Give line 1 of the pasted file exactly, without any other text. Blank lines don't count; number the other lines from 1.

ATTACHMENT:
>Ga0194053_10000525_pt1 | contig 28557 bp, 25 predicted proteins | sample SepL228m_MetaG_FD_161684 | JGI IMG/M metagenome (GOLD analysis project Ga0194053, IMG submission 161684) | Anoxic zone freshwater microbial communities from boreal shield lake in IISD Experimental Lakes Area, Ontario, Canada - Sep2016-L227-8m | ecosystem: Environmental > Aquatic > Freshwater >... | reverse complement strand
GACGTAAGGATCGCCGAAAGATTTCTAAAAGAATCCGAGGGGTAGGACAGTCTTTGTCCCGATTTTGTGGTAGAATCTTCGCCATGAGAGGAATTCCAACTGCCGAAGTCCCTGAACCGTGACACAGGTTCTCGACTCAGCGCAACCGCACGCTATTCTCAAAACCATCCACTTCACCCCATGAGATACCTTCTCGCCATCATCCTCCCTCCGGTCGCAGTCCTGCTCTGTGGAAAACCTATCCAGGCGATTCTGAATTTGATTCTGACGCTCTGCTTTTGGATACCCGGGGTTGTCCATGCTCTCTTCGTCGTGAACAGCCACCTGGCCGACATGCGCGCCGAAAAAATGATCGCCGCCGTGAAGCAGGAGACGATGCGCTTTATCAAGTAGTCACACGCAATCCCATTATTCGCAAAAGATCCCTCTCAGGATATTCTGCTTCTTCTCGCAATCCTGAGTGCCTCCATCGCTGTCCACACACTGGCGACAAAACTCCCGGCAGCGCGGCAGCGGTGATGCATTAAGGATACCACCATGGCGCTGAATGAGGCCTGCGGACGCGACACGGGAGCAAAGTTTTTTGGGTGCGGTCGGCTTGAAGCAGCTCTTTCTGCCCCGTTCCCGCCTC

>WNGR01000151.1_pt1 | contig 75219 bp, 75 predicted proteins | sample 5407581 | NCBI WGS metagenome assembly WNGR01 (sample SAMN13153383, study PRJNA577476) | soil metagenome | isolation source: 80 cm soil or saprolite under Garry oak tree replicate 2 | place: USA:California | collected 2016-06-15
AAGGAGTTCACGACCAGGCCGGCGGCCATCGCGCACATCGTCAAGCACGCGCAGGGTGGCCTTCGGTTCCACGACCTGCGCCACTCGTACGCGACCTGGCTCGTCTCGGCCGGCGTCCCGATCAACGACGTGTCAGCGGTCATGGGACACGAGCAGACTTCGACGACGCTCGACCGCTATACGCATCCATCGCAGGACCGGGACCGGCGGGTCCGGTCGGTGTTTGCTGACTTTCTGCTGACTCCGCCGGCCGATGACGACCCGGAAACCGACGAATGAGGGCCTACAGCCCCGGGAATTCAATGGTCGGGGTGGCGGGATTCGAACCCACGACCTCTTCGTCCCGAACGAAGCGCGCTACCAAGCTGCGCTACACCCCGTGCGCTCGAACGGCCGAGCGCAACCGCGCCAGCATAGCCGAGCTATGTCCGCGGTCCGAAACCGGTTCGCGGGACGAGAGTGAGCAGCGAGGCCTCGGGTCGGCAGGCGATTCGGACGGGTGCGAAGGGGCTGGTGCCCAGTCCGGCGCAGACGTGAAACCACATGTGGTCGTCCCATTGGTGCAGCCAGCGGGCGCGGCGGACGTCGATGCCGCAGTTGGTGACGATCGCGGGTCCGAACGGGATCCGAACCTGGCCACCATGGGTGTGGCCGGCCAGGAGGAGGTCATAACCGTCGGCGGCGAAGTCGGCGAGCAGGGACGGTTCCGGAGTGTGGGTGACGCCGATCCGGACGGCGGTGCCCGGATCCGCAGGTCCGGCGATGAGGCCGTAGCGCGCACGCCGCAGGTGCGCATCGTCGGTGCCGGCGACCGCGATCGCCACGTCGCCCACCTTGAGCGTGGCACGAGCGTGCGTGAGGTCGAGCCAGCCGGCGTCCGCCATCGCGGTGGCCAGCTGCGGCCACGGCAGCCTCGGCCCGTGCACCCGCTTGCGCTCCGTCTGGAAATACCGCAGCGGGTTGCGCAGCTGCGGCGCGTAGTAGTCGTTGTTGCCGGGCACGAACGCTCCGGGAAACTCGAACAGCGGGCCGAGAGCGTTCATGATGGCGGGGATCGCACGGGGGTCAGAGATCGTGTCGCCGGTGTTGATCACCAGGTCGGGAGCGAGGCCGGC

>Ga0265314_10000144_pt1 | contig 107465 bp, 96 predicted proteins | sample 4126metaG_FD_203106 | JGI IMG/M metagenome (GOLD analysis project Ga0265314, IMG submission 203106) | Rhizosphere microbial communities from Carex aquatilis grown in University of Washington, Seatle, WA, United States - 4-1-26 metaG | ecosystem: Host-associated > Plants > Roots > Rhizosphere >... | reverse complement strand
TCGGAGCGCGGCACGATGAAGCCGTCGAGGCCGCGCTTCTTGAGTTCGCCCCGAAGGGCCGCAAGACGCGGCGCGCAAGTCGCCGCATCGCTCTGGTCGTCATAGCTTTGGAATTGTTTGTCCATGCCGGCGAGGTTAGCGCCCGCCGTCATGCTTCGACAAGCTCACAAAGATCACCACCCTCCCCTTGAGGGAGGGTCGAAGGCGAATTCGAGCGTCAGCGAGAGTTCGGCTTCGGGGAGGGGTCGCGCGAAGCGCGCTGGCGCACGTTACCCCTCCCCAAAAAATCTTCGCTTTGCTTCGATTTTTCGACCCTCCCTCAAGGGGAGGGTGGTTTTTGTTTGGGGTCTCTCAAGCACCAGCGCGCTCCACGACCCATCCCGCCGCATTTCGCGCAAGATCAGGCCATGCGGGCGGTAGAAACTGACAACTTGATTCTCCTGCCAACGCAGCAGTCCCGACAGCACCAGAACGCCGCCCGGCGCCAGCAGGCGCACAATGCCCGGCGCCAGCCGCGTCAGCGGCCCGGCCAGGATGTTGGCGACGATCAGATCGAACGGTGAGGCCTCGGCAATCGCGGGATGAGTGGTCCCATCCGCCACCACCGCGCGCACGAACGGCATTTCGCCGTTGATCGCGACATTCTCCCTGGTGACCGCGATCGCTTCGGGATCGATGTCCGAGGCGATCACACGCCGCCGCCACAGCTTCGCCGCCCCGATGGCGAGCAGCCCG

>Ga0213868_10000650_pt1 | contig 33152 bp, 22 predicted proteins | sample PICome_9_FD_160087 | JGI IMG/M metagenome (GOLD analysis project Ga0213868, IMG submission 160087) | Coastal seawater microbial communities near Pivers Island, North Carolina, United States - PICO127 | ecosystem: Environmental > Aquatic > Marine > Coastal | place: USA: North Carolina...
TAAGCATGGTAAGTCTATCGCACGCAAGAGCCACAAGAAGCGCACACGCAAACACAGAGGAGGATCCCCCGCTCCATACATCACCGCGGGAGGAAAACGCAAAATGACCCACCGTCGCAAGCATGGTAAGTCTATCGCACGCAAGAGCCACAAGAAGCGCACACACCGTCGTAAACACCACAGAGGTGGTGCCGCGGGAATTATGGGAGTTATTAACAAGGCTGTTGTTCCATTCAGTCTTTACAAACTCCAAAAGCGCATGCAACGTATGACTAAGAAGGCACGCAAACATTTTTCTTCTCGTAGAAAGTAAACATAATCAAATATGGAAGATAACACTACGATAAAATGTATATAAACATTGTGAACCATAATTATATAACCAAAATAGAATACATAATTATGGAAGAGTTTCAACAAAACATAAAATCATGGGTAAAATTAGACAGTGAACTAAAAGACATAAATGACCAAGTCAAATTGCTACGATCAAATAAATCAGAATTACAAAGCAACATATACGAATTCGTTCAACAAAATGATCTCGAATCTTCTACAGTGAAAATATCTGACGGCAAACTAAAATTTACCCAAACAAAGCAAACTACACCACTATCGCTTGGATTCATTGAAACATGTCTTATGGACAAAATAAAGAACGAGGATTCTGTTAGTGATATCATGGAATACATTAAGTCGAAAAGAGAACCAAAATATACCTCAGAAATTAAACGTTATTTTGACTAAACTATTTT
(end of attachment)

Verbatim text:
>Ga0194053_10000525_pt1 | contig 28557 bp, 25 predicted proteins | sample SepL228m_MetaG_FD_161684 | JGI IMG/M metagenome (GOLD analysis project Ga0194053, IMG submission 161684) | Anoxic zone freshwater microbial communities from boreal shield lake in IISD Experimental Lakes Area, Ontario, Canada - Sep2016-L227-8m | ecosystem: Environmental > Aquatic > Freshwater >... | reverse complement strand